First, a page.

Report: Nation’s Best School Districts Trail Global Competition
Wealthy suburban school districts lack the academic heft many believe they have, according to the Global Report Card 2.0. The updated 2012 findings match the 2011 edition’s conclusion: Even the best U.S. school districts rate mediocre when compared to international peers.
“Suburbanites falsely believe that education reform has nothing to do with them,” said GRC coauthor Jay Greene, head of the University of Arkansas’ department of education reform. “I want suburbanites to understand that quite often the problems of the education system are found in the suburbs, and therefore education reforms are something we all have to be interested in.”
For example, Montgomery School District, which has five of Maryland’s top-performing schools, ranks in the 66th percentile for math, when compared to the rest of the country. This means the average Montgomery student performs better than 66 percent of his U.S. peers. Compare the district to the world, however, and its performance drops to the 57th percentile.
In only 9 percent of U.S. districts did the average student rank in the top third internationally.
The GRC uses the latest international test score data to compare U.S. students in every school district with their foreign peers in reading and math. It includes an interactive online map where parents and taxpayers can see how their local school district stacks up.
‘Losing the Brain Race’
These results demonstrate the United States is “losing the brain race” with other countries, says Lance Izumi, director of education studies at the Pacific Research Institute.
“Even though America is an economic superpower now, that doesn’t mean that in the future we’re going to keep that stature,” he said.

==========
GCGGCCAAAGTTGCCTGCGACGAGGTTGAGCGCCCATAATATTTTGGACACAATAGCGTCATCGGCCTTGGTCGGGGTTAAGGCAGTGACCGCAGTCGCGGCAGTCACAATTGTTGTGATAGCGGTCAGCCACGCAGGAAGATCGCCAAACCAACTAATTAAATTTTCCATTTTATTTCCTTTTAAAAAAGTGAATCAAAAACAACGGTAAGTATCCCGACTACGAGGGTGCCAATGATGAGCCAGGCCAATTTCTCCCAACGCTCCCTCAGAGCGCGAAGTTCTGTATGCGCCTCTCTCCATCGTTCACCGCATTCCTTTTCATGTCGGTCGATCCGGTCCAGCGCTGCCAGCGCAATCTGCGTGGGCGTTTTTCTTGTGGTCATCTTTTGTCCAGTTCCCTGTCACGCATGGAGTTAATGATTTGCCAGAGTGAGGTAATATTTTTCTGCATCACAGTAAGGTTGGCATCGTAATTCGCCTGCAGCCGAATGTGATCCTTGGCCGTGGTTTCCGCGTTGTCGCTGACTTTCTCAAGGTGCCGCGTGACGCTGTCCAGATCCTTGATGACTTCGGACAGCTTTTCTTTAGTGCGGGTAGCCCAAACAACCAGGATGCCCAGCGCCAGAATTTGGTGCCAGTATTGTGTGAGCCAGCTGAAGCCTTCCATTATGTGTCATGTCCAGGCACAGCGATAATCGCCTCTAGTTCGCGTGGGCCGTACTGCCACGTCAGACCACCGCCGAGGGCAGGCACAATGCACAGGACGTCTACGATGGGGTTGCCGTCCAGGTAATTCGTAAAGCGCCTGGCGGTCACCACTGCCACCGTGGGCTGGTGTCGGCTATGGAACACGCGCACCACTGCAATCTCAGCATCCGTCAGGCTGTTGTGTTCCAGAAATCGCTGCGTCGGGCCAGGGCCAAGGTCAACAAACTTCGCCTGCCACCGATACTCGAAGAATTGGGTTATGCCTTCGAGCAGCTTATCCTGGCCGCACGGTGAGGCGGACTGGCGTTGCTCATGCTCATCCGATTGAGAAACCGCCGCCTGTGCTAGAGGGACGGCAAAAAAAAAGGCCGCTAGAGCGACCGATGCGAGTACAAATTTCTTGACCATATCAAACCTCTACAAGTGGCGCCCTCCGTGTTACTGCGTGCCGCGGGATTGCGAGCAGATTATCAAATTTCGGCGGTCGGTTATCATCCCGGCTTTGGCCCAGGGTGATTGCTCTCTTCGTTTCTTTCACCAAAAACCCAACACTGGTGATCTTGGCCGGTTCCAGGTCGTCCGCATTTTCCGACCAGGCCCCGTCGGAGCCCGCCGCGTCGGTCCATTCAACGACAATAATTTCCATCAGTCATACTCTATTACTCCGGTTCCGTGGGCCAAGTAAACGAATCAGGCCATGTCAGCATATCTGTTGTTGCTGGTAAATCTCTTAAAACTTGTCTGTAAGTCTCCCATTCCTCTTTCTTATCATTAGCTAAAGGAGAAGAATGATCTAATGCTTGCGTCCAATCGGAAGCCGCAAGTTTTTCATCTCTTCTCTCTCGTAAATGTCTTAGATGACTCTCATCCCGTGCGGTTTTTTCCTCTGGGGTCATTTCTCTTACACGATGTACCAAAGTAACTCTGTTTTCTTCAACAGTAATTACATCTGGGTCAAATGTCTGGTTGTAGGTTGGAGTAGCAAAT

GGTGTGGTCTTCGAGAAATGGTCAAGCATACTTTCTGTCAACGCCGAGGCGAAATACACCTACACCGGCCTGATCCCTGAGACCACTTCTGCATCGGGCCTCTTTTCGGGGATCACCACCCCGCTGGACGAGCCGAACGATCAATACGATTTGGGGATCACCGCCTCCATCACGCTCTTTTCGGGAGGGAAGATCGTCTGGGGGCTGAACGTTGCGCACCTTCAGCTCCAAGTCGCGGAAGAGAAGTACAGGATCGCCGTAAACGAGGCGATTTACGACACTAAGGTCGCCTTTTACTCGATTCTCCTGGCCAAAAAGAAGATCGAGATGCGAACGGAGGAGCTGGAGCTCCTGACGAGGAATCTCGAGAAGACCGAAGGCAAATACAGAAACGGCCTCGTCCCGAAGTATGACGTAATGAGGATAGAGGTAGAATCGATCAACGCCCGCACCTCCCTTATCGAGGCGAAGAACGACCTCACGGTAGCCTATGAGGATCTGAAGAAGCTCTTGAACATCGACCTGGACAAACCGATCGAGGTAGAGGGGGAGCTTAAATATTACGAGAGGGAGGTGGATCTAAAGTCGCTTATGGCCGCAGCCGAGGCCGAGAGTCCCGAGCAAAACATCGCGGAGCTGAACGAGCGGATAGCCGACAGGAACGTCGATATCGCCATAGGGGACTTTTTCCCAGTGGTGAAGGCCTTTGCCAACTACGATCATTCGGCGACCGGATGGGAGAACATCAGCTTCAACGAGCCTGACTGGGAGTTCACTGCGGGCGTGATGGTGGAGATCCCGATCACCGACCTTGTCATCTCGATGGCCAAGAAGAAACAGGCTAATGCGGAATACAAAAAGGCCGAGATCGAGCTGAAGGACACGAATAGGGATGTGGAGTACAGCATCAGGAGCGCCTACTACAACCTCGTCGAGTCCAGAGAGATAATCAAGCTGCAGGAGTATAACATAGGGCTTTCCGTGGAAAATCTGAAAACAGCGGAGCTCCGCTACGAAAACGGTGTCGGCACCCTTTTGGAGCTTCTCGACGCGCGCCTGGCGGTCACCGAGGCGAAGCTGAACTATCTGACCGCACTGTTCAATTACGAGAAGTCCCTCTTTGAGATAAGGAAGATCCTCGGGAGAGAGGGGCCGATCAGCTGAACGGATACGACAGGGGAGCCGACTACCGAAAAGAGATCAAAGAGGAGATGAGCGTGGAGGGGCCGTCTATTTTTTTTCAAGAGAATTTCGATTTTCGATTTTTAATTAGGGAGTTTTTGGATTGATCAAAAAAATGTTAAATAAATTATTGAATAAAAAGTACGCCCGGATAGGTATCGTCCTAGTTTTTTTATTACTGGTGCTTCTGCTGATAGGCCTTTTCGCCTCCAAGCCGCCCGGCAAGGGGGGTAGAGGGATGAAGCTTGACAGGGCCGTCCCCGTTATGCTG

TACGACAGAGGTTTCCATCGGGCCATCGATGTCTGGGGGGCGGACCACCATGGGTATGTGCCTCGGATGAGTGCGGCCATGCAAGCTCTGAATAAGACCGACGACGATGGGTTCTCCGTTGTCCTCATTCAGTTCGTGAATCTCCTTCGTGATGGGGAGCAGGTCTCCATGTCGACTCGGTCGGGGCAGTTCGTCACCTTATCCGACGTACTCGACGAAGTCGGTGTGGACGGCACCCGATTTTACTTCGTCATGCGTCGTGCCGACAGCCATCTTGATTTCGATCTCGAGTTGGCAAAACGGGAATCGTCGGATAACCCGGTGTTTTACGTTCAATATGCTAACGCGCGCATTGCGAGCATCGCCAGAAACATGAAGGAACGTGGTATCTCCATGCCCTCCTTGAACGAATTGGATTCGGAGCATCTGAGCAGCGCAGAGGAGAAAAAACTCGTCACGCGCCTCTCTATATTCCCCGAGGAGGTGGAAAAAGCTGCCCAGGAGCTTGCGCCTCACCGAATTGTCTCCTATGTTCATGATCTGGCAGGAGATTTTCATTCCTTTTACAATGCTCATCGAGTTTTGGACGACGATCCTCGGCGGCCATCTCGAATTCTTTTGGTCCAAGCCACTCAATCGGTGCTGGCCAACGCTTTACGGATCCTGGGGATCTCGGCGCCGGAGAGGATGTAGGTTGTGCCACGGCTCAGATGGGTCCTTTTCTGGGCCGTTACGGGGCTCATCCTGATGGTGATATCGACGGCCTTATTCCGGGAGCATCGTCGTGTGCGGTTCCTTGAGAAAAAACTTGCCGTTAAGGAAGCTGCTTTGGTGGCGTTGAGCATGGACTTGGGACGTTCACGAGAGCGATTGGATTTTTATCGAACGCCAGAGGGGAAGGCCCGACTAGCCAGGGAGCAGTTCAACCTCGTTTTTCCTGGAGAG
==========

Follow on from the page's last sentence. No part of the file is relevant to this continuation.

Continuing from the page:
Suburban parents shouldn’t sit comfortable believing their children are getting a good education based on statewide or even national comparisons, Greene said.
The mental and academic ability of a country’s students directly correlates with its future prosperity, says Eric Hanushek, a Stanford University economist who has conducted well-regarded research on education and economics.
“We are becoming much more an integrated, international world where people compete across national boundaries all the time. We’re in an age where skills and human capital are what determine who’s going to do well,” he said.
Implications for Reform
Greene refrained from recommending specific policies to address the deficiencies his work revealed, as many reform ideas are divisive. His main goal is for Americans to acknowledge the problem so districts, policymakers, and reformers can work toward a solution.
School districts “almost universally” ignore international comparisons, Hanushek said, because “the news isn’t very good for them, and they don’t like to have bad news.”
Hanushek suggests districts and lawmakers should work to improve teacher quality because it has a major effect on student achievement.
“Effective school systems don’t let bad teachers stay in the classroom for long,” he said, noting education systems in other countries. “They might find ways to improve the teachers. They might find ways to move them to other jobs, but one way or another, they keep from having bad teachers in the classroom for very long.”
Union contracts prevent thousands of schools from removing poor and mediocre teachers, he said.
“[Districts are] constrained by teachers’ contracts and state laws and numerous other things from making decisions on the teachers in their district, but that’s what they need to do,” Hanushek said.
Students using school choice programs, such as vouchers, do better academically, Izumi noted, and expanding that opportunity to more children would help the country economically.
“We won’t see the effects economically for some time, but we will see them, and that means we have to address [the need for reforms] now, before it’s too late,” Greene said.
“Global Report Card 2.0,” George W. Bush Institute, December 2012: http://www.theatlantic.com/misc/global-report-card
“Top U.S. School Districts Trail the Global Competition,” Education Next video interview, September 2011: http://www.youtube.com/watch?feature=player_embedded&v=zoIhh_aN1-E.